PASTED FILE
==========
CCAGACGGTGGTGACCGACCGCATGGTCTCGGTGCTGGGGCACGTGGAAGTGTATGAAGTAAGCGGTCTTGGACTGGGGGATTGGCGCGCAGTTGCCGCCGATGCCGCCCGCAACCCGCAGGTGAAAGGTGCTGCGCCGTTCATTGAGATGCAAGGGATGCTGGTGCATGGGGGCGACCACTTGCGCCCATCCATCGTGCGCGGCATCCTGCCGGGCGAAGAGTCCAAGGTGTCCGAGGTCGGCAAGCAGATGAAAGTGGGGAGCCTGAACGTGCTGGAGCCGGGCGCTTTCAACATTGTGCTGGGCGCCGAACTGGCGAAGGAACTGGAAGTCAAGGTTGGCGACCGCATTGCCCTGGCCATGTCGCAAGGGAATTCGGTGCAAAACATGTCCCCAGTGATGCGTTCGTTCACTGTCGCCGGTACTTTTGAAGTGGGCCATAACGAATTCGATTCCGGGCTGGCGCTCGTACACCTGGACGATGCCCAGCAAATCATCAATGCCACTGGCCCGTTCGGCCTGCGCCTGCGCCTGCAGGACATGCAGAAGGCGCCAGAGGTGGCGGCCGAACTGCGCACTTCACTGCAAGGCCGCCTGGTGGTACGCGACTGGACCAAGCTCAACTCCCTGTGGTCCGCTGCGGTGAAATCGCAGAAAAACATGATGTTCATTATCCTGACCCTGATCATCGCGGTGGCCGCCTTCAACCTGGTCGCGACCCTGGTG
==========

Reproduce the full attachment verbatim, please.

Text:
CCAGACGGTGGTGACCGACCGCATGGTCTCGGTGCTGGGGCACGTGGAAGTGTATGAAGTAAGCGGTCTTGGACTGGGGGATTGGCGCGCAGTTGCCGCCGATGCCGCCCGCAACCCGCAGGTGAAAGGTGCTGCGCCGTTCATTGAGATGCAAGGGATGCTGGTGCATGGGGGCGACCACTTGCGCCCATCCATCGTGCGCGGCATCCTGCCGGGCGAAGAGTCCAAGGTGTCCGAGGTCGGCAAGCAGATGAAAGTGGGGAGCCTGAACGTGCTGGAGCCGGGCGCTTTCAACATTGTGCTGGGCGCCGAACTGGCGAAGGAACTGGAAGTCAAGGTTGGCGACCGCATTGCCCTGGCCATGTCGCAAGGGAATTCGGTGCAAAACATGTCCCCAGTGATGCGTTCGTTCACTGTCGCCGGTACTTTTGAAGTGGGCCATAACGAATTCGATTCCGGGCTGGCGCTCGTACACCTGGACGATGCCCAGCAAATCATCAATGCCACTGGCCCGTTCGGCCTGCGCCTGCGCCTGCAGGACATGCAGAAGGCGCCAGAGGTGGCGGCCGAACTGCGCACTTCACTGCAAGGCCGCCTGGTGGTACGCGACTGGACCAAGCTCAACTCCCTGTGGTCCGCTGCGGTGAAATCGCAGAAAAACATGATGTTCATTATCCTGACCCTGATCATCGCGGTGGCCGCCTTCAACCTGGTCGCGACCCTGGTG